Patients at Mid Yorkshire Teaching NHS Trust will now experience shorter waiting times for liver scans and biopsies, thanks to the introduction of a new Fibroscanner. This state-of-the-art scanner utilises ultrasound technology to measure the stiffness and fattiness of a patient’s liver, providing a quick, painless, and non-invasive alternative to MRI or CT scans. Additionally, the Fibroscanner eliminates the need for a liver biopsy, which typically requires the patient to undergo general anaesthesia.
The procurement of the Fibroscanner was made possible through a successful bid for capital funding by the Trust. Richard Robinson, the Chief Medical Officer at Mid Yorkshire Teaching NHS Trust, expressed his delight at the new addition to their diagnostic equipment. He explained that the scanner would facilitate the identification of patients at a higher risk of liver disease or cancer, allowing for earlier treatment initiation. Furthermore, it would spare patients from waiting for a CT or MRI scan, which is utilised for a broader range of medical conditions.
After undergoing a scan, patients will receive appropriate guidance based on the results. If no further action is required, they will be informed accordingly. Alternatively, a blood test may be conducted, and patients may be referred for additional testing.
Early detection of cirrhosis of the liver, a condition characterised by liver damage caused by scarring, is particularly crucial for individuals with heavy alcohol consumption. This condition significantly elevates the risk of developing liver cancer. The Wakefield Joint Strategic Needs Assessment annual report for 2023 highlighted the rising alcohol consumption across England and the subsequent increase in health conditions associated with alcohol in Wakefield. It revealed that nearly 3,000 admissions related to alcohol-related health issues occurred last year, with a significant rise in mortality rates from alcoholic liver disease.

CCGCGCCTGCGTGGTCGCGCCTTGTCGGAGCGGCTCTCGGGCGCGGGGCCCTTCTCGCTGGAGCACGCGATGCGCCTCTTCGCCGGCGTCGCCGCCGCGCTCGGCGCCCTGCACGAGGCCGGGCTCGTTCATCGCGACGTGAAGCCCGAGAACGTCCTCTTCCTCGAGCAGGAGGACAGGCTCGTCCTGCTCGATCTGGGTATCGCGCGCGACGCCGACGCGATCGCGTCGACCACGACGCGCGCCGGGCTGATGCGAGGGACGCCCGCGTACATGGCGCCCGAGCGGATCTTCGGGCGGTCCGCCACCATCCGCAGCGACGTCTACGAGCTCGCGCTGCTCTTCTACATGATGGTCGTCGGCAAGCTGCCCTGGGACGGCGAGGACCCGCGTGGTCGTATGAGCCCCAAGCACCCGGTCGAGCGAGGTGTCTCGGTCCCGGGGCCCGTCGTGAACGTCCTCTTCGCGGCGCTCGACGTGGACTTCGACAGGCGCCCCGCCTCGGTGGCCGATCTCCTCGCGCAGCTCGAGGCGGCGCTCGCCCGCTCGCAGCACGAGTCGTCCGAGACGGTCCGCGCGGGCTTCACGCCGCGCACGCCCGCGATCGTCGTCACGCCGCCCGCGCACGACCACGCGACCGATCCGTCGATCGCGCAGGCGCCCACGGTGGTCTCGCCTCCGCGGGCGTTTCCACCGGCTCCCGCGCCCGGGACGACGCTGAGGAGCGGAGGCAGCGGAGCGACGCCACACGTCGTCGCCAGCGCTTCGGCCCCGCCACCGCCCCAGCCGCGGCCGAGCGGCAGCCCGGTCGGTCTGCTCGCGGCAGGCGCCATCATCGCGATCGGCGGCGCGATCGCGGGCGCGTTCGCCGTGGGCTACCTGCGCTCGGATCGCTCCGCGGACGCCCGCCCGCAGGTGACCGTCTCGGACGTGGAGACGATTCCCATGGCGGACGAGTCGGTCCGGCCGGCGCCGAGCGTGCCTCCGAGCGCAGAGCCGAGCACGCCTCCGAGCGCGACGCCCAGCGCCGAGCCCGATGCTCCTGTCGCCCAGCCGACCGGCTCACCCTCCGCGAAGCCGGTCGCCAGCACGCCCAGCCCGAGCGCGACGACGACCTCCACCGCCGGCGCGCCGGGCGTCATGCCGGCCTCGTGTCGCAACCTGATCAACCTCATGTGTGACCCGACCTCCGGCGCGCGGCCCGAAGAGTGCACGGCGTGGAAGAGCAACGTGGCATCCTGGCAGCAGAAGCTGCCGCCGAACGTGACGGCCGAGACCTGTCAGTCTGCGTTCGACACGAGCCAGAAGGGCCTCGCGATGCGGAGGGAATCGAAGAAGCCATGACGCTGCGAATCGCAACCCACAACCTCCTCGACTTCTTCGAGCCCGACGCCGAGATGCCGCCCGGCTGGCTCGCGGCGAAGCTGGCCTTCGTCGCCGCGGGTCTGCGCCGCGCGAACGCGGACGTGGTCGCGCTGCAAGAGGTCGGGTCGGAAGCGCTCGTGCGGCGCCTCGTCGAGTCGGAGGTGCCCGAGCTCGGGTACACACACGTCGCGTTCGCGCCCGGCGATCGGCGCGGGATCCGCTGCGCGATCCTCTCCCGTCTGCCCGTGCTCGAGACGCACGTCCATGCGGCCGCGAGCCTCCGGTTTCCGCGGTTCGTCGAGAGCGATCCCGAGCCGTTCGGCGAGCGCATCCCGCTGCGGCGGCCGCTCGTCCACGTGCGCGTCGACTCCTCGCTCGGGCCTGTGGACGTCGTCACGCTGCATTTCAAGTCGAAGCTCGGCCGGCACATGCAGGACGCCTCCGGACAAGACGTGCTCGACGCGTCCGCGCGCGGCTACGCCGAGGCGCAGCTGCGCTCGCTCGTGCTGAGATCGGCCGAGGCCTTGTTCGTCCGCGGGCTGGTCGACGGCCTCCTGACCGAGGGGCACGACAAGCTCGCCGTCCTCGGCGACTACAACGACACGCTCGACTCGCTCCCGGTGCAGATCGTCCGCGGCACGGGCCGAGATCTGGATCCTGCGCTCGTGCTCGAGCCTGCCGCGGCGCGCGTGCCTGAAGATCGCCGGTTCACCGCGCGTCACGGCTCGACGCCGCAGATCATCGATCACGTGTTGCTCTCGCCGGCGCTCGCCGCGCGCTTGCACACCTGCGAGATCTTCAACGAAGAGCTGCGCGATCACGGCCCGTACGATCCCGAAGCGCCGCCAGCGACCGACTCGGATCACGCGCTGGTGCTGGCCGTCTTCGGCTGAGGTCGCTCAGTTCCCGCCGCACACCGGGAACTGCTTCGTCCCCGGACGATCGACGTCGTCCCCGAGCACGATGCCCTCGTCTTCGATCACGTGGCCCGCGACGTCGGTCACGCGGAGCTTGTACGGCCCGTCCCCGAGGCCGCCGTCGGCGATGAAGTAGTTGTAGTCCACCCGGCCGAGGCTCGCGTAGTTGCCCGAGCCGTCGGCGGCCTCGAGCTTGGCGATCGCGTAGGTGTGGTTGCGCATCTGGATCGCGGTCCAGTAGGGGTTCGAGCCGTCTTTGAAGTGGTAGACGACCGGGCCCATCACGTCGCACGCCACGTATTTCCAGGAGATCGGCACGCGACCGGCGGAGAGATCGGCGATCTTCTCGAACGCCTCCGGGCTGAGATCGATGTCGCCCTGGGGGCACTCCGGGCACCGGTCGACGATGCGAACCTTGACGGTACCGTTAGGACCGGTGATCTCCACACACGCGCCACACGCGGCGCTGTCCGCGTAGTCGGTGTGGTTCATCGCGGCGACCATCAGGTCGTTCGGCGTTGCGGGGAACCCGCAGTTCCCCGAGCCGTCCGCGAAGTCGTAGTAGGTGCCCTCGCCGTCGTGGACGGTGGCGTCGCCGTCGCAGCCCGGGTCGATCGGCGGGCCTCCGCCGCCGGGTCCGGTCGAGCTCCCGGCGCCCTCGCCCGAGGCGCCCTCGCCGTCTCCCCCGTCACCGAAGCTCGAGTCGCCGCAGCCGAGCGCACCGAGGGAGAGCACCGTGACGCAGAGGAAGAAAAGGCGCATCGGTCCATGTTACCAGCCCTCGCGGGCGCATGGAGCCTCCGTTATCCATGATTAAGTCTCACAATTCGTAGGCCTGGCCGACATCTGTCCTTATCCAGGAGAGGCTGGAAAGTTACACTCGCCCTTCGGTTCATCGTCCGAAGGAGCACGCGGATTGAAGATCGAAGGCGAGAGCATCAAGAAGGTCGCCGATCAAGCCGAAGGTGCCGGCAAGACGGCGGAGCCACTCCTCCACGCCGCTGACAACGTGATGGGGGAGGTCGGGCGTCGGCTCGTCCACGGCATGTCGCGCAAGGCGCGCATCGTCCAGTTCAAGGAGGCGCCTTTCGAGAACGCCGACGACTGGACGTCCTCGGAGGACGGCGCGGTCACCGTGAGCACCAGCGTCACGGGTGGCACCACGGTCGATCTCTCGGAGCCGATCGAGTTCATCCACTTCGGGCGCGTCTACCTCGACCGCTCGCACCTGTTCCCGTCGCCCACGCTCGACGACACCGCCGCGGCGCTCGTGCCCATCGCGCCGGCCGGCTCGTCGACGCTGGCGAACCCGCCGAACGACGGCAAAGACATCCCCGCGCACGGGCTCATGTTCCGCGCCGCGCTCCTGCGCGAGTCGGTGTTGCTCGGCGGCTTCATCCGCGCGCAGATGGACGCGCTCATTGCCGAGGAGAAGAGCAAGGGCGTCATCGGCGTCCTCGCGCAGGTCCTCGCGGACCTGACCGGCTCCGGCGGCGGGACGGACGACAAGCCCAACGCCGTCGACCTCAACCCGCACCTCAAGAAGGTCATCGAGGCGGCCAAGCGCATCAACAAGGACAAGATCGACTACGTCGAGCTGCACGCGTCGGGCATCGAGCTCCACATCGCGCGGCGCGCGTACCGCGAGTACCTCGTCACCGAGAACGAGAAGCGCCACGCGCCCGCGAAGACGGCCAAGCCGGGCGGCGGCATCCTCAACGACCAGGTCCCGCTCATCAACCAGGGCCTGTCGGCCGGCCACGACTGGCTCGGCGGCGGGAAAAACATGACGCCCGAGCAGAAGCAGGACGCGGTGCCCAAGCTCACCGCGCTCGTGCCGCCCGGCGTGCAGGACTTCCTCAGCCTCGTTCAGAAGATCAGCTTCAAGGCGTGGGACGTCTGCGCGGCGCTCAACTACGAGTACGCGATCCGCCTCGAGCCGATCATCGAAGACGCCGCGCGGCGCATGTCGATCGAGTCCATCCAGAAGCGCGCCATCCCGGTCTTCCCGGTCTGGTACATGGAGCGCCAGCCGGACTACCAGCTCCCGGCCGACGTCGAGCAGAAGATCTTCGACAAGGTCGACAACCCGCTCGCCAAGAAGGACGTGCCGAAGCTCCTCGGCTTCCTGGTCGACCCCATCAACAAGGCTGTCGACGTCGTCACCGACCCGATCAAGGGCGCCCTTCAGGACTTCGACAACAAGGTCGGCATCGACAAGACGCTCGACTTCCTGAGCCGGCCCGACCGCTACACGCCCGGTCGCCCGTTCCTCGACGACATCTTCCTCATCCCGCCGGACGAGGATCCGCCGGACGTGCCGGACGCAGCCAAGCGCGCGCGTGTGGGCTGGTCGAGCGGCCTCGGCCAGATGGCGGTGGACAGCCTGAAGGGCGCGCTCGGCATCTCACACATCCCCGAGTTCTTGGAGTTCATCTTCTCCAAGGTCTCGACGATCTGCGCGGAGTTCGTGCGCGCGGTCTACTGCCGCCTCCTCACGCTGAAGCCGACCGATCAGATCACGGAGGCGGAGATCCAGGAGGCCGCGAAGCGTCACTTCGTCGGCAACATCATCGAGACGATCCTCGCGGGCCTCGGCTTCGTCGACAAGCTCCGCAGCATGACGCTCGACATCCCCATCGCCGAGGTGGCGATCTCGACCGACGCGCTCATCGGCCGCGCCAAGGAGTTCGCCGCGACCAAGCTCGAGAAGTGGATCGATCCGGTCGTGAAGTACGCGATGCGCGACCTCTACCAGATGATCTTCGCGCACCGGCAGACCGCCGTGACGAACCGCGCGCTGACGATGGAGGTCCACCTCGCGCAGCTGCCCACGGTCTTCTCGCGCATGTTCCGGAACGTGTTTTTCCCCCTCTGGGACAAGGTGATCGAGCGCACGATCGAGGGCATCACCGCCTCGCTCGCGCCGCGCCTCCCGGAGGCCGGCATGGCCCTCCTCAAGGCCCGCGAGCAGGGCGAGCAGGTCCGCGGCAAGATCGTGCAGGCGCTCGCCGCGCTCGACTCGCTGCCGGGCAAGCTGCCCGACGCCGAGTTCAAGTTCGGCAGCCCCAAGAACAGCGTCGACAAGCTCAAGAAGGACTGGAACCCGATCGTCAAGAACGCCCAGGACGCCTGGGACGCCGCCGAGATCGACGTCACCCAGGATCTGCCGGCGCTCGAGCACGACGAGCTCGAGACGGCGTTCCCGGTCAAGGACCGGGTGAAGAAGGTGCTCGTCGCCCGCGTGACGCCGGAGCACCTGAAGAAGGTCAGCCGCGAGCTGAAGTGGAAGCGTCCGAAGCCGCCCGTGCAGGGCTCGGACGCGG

Richard emphasised that the Fibroscanner would aid in reducing health inequalities in the district while enhancing the overall patient experience. He expressed pride in the new addition and the positive impact it would have on the community.
One patient at Mid Yorkshire Teaching NHS Trust, who recently benefited from the Fibroscanner, expressed gratitude for the convenience of the scan. The patient appreciated that the scan could be conducted while they were already in the hospital, eliminating the need for a separate appointment or a biopsy requiring general anaesthesia.
The introduction of the Fibroscanner at Mid Yorkshire Teaching NHS Trust marks a significant advancement in liver scanning and biopsy procedures. Patients can now benefit from reduced waiting times, improved diagnosis capabilities, and a more seamless healthcare experience.